The new shim easily goes right in.
All my closer clearances were ok so I didn’t need to remove/adjust the closer shim (yellow arrow) The procedure for that is in the shop manual which doesn’t look too hard.
Opening rocker resting on intake valve shim.
I used the harmonic method to tension the belts using a guitar tuner on a laptop, I used Musical Tuner 1.2, I also verified it with a free App on my cell phone called gStrings, they both read the same frequency, I was surprised how easy it was to adjust the tension, I figured it was going to be difficult.
[AndyW] Ducati use the harmonic method of checking/adjusting timing belt tension and quote the relevant frequencies / tolerances in the Workshop Manual;-)
The YouTube video from CA Cycle Works shows the new belts slipped onto the pulley with little problem. But I couldn’t get it on no matter how hard I tried. I had to take the adjusting pulley off and then it went on without a problem.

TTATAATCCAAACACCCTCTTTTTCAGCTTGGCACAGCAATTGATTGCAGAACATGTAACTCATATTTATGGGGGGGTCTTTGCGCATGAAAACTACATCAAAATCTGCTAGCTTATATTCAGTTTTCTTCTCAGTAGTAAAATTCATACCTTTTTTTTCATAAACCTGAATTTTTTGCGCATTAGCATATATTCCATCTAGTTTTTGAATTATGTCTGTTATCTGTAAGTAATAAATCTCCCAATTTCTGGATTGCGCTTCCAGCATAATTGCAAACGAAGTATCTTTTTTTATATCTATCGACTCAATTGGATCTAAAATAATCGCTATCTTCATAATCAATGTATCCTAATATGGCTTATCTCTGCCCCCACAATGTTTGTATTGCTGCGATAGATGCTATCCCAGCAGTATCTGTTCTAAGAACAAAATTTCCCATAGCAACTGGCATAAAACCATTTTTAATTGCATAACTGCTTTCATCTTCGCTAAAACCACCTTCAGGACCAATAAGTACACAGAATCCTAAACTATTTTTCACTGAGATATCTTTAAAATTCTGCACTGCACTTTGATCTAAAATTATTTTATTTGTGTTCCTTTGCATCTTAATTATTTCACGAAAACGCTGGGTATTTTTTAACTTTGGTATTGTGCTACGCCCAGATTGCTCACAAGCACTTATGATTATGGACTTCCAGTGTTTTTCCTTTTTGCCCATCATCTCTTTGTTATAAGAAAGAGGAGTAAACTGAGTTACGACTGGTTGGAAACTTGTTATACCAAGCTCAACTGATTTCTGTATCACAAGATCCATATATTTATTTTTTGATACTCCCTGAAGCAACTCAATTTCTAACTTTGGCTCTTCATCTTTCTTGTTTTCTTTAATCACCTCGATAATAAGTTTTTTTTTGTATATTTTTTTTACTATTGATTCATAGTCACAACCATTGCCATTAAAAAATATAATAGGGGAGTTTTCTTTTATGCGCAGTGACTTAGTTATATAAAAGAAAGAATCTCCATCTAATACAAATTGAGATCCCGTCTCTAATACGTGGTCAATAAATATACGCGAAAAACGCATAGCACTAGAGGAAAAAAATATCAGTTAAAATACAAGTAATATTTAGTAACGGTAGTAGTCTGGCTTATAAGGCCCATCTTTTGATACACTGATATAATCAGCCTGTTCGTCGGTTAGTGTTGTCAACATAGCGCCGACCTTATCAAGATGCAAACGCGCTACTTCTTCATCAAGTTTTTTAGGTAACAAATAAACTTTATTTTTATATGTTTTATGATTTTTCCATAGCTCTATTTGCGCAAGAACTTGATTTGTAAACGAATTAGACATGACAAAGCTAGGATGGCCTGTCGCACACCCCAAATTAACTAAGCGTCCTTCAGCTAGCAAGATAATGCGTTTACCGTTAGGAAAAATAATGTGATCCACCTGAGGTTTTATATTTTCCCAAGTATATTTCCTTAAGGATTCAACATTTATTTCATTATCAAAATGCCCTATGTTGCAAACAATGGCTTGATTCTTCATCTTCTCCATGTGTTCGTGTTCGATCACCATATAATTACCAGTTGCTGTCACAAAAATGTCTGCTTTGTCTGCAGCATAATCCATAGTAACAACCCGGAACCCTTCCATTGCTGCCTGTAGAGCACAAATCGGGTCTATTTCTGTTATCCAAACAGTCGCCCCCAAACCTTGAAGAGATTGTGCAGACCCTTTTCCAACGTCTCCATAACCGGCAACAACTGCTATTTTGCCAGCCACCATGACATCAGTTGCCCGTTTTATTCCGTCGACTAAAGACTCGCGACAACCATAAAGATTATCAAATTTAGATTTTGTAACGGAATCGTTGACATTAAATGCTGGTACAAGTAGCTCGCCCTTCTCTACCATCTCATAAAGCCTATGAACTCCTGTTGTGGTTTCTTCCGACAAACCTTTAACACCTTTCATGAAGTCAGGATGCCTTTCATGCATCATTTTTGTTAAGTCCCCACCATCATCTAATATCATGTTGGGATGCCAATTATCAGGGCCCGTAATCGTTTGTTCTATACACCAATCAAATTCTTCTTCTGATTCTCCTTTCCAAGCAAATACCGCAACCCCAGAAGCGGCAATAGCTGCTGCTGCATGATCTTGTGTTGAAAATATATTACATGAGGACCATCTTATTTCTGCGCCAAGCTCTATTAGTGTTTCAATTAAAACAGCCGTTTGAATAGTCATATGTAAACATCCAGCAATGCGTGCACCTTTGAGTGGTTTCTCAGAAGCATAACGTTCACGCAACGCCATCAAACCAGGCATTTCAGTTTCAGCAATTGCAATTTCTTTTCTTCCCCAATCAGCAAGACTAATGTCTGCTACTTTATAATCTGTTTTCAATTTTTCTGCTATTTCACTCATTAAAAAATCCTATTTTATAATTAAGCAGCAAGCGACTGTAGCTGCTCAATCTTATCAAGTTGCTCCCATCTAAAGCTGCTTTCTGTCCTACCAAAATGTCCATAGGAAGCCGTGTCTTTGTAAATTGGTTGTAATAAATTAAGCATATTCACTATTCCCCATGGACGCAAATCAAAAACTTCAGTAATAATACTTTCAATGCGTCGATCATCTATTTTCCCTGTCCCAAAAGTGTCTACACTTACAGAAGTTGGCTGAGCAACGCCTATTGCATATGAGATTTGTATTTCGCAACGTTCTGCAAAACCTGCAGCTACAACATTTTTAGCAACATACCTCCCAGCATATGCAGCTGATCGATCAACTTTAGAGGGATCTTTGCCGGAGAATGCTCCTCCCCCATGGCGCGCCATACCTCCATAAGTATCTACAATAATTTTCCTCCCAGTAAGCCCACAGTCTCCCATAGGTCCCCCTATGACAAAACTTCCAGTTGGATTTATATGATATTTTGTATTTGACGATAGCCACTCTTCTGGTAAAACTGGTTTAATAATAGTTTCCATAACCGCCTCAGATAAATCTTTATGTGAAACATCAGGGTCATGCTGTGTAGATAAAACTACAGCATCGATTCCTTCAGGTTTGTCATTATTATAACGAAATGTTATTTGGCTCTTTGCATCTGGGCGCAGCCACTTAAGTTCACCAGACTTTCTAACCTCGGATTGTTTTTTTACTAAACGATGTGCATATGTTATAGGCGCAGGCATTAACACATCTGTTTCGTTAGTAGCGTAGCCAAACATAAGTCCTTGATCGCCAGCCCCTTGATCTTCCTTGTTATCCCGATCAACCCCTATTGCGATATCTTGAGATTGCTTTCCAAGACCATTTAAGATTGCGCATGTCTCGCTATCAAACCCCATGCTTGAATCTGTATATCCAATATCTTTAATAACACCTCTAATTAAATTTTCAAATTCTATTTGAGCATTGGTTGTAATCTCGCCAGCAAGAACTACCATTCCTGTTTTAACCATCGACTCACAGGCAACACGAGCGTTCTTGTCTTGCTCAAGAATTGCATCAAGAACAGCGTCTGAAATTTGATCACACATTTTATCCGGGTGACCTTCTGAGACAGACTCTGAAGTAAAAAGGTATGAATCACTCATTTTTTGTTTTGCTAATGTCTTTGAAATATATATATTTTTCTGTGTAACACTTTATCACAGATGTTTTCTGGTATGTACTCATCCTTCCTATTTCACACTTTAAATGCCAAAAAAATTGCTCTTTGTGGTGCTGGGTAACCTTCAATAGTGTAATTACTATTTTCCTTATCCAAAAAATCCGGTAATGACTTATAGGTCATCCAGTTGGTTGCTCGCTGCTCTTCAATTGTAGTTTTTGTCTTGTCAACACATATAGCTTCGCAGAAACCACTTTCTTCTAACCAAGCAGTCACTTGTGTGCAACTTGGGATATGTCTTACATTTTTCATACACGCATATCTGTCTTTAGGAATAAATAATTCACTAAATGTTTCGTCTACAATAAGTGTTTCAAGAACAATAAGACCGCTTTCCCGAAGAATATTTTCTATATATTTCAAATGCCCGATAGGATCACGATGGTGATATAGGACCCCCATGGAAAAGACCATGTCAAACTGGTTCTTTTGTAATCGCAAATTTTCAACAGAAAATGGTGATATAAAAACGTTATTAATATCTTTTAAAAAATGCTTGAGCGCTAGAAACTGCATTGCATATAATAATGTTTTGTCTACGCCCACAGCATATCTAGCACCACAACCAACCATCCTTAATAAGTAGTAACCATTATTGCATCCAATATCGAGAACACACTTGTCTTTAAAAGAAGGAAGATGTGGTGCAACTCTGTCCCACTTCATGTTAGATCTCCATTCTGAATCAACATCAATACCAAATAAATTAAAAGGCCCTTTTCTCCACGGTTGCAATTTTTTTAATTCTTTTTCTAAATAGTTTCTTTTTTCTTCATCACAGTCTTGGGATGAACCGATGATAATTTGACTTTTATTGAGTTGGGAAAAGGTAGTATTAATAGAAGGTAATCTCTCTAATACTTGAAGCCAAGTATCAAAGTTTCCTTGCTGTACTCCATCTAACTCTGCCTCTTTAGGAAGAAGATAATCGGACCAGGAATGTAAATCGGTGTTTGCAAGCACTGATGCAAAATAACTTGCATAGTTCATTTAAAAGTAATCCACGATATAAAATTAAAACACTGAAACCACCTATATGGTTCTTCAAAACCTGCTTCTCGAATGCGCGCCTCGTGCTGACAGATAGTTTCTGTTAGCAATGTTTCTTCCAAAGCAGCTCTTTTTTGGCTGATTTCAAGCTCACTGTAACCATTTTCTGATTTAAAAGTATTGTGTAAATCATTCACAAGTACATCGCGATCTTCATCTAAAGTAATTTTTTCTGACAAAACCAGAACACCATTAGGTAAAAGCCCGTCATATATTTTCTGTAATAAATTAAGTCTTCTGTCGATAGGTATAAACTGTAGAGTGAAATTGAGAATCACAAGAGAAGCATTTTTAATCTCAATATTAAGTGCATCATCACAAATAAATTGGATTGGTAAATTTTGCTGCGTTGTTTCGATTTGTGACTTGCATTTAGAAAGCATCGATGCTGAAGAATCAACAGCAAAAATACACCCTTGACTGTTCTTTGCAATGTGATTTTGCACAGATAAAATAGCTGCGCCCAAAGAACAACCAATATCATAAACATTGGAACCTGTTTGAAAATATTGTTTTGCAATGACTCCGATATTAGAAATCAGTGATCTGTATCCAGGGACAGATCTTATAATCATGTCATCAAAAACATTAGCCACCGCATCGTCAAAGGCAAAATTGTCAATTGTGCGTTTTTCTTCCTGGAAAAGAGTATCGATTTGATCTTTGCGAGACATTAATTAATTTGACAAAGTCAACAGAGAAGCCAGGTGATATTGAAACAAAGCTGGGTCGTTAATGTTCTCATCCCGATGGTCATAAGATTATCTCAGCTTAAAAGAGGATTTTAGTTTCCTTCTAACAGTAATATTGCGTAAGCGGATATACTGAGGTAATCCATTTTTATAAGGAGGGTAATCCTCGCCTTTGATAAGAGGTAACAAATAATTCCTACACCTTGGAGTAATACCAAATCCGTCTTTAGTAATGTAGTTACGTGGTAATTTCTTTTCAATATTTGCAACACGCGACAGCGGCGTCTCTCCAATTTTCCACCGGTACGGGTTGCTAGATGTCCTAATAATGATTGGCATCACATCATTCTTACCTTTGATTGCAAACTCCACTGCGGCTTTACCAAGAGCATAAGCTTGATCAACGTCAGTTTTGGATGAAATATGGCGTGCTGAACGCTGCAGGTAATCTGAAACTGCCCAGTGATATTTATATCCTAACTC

I flushed the radiator and drained\flushed the coolant out of the motor by removing this plug that’s on the left side of the motor. Now would be a good time to replace the coolant (this is a good one to go for) and that dirty air filter too.
After getting the valves back in spec you just need to put everything back together in reverse order. I added a little Permatex Moto Seal gasket maker on the previous sealed areas of the cam journals before reinstalling and on the head covers. I also feel it’s a good idea to put some dielectric grease on all the electrical connections before plugging them back in to help prevent corrosion.
I’d also like to add a disclaimer that I’m not a Ducati mechanic, just a motorcycle enthusiast who wanted to share how I did this procedure. If not properly done you can damage your engine! :-O